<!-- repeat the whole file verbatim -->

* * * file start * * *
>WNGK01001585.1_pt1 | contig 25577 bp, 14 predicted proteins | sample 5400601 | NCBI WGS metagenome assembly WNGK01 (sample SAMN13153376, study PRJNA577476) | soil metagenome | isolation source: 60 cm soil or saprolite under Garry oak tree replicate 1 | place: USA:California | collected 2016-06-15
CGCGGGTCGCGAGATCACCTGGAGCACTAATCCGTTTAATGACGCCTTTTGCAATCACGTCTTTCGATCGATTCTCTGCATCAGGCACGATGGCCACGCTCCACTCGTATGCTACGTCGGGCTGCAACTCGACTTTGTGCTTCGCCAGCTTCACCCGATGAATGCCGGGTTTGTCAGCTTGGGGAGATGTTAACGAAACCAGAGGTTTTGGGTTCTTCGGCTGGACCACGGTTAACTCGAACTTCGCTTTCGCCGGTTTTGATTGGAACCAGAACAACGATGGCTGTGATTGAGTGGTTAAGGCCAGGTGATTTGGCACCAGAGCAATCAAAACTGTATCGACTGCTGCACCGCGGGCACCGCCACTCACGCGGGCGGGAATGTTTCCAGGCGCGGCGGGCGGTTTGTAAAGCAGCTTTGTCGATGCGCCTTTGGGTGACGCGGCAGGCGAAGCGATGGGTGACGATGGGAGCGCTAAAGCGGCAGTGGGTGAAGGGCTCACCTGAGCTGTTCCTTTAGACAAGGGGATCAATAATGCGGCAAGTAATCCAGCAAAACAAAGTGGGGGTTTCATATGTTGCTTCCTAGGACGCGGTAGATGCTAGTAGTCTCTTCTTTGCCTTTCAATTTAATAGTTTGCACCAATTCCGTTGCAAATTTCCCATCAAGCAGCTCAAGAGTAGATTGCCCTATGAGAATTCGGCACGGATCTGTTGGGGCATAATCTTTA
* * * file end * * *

>WNGK01001585.1_pt1 | contig 25577 bp, 14 predicted proteins | sample 5400601 | NCBI WGS metagenome assembly WNGK01 (sample SAMN13153376, study PRJNA577476) | soil metagenome | isolation source: 60 cm soil or saprolite under Garry oak tree replicate 1 | place: USA:California | collected 2016-06-15
CGCGGGTCGCGAGATCACCTGGAGCACTAATCCGTTTAATGACGCCTTTTGCAATCACGTCTTTCGATCGATTCTCTGCATCAGGCACGATGGCCACGCTCCACTCGTATGCTACGTCGGGCTGCAACTCGACTTTGTGCTTCGCCAGCTTCACCCGATGAATGCCGGGTTTGTCAGCTTGGGGAGATGTTAACGAAACCAGAGGTTTTGGGTTCTTCGGCTGGACCACGGTTAACTCGAACTTCGCTTTCGCCGGTTTTGATTGGAACCAGAACAACGATGGCTGTGATTGAGTGGTTAAGGCCAGGTGATTTGGCACCAGAGCAATCAAAACTGTATCGACTGCTGCACCGCGGGCACCGCCACTCACGCGGGCGGGAATGTTTCCAGGCGCGGCGGGCGGTTTGTAAAGCAGCTTTGTCGATGCGCCTTTGGGTGACGCGGCAGGCGAAGCGATGGGTGACGATGGGAGCGCTAAAGCGGCAGTGGGTGAAGGGCTCACCTGAGCTGTTCCTTTAGACAAGGGGATCAATAATGCGGCAAGTAATCCAGCAAAACAAAGTGGGGGTTTCATATGTTGCTTCCTAGGACGCGGTAGATGCTAGTAGTCTCTTCTTTGCCTTTCAATTTAATAGTTTGCACCAATTCCGTTGCAAATTTCCCATCAAGCAGCTCAAGAGTAGATTGCCCTATGAGAATTCGGCACGGATCTGTTGGGGCATAATCTTTA